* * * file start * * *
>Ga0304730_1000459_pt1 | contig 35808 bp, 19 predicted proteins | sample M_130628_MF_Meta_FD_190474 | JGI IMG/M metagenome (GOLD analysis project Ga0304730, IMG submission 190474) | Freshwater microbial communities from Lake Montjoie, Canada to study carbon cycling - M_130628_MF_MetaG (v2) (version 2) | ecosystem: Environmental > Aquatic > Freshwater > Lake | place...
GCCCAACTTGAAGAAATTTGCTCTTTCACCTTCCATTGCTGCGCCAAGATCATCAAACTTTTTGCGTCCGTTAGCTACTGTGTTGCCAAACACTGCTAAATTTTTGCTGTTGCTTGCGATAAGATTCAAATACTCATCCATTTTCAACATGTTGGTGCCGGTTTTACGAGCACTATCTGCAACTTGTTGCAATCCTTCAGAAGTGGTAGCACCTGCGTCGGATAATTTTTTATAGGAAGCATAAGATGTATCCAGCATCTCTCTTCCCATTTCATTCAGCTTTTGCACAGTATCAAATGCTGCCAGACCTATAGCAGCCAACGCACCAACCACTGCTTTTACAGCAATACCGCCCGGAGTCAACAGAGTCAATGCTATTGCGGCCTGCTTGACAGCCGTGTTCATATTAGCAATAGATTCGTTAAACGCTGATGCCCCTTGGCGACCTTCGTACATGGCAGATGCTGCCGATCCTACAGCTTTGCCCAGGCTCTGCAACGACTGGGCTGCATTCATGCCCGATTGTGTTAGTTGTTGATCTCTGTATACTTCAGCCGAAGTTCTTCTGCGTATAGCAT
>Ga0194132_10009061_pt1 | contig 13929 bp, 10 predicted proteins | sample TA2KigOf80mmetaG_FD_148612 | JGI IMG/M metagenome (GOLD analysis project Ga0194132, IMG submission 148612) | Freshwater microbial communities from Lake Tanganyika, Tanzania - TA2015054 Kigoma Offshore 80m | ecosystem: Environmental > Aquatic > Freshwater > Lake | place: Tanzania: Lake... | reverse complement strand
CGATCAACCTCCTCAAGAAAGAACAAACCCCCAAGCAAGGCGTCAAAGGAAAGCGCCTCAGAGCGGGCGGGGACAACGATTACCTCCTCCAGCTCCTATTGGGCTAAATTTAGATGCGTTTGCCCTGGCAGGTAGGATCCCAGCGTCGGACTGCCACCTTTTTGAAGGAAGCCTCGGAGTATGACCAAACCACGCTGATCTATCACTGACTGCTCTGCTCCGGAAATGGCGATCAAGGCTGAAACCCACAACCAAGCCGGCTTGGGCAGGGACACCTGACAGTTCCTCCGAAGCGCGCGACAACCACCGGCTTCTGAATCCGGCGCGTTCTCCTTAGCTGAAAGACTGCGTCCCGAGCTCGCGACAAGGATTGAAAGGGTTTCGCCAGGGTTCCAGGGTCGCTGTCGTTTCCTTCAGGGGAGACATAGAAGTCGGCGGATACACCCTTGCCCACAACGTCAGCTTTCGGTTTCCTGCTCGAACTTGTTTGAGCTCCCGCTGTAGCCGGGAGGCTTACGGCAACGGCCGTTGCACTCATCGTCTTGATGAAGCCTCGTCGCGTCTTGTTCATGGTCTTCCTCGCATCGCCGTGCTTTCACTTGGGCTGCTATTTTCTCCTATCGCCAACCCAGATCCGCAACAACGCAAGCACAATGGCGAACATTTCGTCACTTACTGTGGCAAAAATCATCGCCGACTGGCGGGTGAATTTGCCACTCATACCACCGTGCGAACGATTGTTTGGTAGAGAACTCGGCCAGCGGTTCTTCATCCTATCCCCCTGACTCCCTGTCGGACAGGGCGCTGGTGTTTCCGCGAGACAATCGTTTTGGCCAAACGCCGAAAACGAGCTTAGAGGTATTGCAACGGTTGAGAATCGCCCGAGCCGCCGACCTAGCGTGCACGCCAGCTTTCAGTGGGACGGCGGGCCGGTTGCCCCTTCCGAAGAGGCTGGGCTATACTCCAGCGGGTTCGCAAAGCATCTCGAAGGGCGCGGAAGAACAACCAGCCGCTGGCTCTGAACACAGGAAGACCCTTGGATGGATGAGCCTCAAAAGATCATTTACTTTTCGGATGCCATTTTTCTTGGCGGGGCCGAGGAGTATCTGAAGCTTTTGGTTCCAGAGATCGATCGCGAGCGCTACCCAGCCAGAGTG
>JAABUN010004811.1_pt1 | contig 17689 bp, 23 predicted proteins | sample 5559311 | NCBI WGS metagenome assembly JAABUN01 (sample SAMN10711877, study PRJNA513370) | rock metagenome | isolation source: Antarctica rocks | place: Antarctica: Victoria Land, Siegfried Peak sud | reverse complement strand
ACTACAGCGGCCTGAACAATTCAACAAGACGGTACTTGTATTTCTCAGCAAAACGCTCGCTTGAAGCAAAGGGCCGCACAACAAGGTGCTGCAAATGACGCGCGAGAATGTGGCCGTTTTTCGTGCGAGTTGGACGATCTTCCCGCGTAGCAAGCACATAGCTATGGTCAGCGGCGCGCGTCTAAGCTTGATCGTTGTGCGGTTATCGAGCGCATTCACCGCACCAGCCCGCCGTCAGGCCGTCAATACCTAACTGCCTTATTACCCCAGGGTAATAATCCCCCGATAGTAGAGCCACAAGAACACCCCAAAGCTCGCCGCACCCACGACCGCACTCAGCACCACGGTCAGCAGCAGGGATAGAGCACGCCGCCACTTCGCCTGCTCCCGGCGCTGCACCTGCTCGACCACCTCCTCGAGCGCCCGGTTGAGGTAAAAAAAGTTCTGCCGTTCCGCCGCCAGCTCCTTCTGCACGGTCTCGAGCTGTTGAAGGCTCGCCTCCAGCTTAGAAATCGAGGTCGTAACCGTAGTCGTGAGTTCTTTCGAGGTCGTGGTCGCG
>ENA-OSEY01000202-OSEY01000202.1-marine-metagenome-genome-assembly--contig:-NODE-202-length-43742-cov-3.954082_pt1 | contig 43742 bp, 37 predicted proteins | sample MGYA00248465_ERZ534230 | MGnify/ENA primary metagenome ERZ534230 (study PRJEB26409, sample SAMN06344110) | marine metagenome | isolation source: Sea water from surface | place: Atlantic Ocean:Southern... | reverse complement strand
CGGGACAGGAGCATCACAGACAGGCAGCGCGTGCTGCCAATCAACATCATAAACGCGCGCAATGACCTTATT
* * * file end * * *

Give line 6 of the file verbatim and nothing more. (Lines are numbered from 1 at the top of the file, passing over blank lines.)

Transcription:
ACTACAGCGGCCTGAACAATTCAACAAGACGGTACTTGTATTTCTCAGCAAAACGCTCGCTTGAAGCAAAGGGCCGCACAACAAGGTGCTGCAAATGACGCGCGAGAATGTGGCCGTTTTTCGTGCGAGTTGGACGATCTTCCCGCGTAGCAAGCACATAGCTATGGTCAGCGGCGCGCGTCTAAGCTTGATCGTTGTGCGGTTATCGAGCGCATTCACCGCACCAGCCCGCCGTCAGGCCGTCAATACCTAACTGCCTTATTACCCCAGGGTAATAATCCCCCGATAGTAGAGCCACAAGAACACCCCAAAGCTCGCCGCACCCACGACCGCACTCAGCACCACGGTCAGCAGCAGGGATAGAGCACGCCGCCACTTCGCCTGCTCCCGGCGCTGCACCTGCTCGACCACCTCCTCGAGCGCCCGGTTGAGGTAAAAAAAGTTCTGCCGTTCCGCCGCCAGCTCCTTCTGCACGGTCTCGAGCTGTTGAAGGCTCGCCTCCAGCTTAGAAATCGAGGTCGTAACCGTAGTCGTGAGTTCTTTCGAGGTCGTGGTCGCG